Every year in the UK around 70 people die and 350,000 are injured as a result of electrical accidents at home.  A Government report also indicated that, each year, about 4,000 fires caused by electricity in homes might have been prevented if RCD protection had been fitted in the consumer unit.  Despite this, more than half of UK homes – that’s 13 million – don’t yet have any, or an adequate level of, such additional protection. An RCD, or residual current device, is a life-saving device which is designed to prevent you from getting a fatal electric shock if you touch something live, such as a bare wire. It can also provide some protection against electrical fires. RCDs offer a level of personal protection that ordinary fuses and circuit-breakers cannot provide.

What does an RCD do?

  • switches off electricity automatically if there is a fault (for example if you accidentally chopped through the hedge trimmer cable).
  • protects against the risks of electrocution and fire caused by earth faults.  For example if a faulty appliance overheats causing electric current to flow to earth.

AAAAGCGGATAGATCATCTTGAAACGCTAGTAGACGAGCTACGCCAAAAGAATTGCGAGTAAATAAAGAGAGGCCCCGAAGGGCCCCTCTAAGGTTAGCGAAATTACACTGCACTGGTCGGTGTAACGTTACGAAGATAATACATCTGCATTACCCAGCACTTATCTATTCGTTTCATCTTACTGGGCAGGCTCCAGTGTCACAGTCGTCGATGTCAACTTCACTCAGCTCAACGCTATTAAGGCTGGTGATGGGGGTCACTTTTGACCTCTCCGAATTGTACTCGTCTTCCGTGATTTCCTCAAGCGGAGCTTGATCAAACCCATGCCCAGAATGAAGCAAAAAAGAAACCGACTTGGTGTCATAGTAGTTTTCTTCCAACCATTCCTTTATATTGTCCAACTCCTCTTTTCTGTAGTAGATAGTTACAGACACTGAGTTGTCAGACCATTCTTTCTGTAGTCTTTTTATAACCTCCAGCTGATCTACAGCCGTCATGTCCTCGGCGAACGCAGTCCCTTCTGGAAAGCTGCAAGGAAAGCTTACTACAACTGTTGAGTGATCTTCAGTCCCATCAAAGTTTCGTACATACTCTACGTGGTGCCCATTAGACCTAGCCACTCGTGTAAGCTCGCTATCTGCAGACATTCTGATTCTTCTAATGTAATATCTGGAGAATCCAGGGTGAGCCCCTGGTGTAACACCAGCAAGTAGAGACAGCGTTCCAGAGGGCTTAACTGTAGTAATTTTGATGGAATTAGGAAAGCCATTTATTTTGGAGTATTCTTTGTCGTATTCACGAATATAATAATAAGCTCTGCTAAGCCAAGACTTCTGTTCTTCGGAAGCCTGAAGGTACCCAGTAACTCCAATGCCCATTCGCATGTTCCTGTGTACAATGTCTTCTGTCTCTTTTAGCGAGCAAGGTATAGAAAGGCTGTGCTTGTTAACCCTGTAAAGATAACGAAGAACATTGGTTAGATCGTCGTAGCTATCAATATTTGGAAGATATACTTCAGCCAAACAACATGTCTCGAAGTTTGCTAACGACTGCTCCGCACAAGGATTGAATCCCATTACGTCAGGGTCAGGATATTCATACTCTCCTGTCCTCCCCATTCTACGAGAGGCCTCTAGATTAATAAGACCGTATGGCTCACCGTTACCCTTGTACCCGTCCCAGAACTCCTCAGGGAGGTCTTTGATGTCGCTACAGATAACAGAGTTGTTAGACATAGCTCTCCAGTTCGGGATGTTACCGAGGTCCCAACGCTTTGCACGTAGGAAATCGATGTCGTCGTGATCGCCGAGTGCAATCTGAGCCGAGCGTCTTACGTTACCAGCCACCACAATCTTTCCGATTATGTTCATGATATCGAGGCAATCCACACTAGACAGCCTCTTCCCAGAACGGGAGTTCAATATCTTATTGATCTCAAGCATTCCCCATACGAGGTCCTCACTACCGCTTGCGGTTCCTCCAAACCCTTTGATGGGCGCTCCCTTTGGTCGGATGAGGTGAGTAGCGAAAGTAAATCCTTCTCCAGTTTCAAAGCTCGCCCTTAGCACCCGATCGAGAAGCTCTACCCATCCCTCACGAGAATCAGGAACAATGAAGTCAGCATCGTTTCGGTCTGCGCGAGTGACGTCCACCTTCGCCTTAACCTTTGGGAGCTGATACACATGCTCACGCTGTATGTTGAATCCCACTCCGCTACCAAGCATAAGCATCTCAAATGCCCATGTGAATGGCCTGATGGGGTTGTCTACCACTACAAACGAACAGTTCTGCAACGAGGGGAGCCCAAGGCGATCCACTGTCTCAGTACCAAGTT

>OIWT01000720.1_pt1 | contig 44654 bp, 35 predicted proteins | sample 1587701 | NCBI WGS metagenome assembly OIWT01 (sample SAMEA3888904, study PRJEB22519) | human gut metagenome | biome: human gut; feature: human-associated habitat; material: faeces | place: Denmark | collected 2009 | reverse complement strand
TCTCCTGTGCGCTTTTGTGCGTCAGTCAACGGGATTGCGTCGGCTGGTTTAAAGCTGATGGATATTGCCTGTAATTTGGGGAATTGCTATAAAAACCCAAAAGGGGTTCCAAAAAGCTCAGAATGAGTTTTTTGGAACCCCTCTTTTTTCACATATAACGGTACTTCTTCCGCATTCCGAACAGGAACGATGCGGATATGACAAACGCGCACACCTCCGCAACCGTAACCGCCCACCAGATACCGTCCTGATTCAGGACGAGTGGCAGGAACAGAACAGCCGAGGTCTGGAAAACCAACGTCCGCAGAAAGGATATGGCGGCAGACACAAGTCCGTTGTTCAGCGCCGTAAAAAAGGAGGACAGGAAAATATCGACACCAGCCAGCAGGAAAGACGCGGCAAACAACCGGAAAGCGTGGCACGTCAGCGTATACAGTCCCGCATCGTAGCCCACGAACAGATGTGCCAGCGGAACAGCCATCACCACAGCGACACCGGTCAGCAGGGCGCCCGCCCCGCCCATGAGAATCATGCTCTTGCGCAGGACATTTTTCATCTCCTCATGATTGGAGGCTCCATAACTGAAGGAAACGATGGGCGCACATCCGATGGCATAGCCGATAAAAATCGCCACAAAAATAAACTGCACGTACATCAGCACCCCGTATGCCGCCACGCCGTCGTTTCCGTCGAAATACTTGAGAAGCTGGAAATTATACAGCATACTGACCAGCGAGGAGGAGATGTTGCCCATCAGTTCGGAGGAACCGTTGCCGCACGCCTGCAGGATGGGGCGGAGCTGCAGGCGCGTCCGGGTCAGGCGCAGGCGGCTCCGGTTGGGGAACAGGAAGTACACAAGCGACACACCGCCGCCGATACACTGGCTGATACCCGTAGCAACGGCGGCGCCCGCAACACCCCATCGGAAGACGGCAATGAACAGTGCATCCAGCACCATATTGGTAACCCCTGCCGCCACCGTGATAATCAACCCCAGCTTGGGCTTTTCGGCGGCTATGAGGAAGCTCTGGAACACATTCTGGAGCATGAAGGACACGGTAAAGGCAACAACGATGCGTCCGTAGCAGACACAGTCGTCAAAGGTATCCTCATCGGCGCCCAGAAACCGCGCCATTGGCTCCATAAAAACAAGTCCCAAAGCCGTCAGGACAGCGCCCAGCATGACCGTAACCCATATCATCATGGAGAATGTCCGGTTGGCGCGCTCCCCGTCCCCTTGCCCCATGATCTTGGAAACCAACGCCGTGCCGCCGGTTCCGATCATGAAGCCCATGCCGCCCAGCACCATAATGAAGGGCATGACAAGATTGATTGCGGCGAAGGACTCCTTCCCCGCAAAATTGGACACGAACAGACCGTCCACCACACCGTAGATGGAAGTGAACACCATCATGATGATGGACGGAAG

How does it work?

An RCD constantly monitors the electric current flowing through one or more circuits it is used to protect. If it detects electricity flowing down an unintended path, such as through a person who has touched a live part, the RCD will switch the circuit off very quickly, significantly reducing the risk of death or serious injury.

Is it a requirement to install RCDs?

In 2008 a new edition of the UK standard for the safety of electrical installations, BS 7671, came into effect. This standard calls for virtually all electrical circuits installed in homes since then to be provided with additional protection by means of an RCD.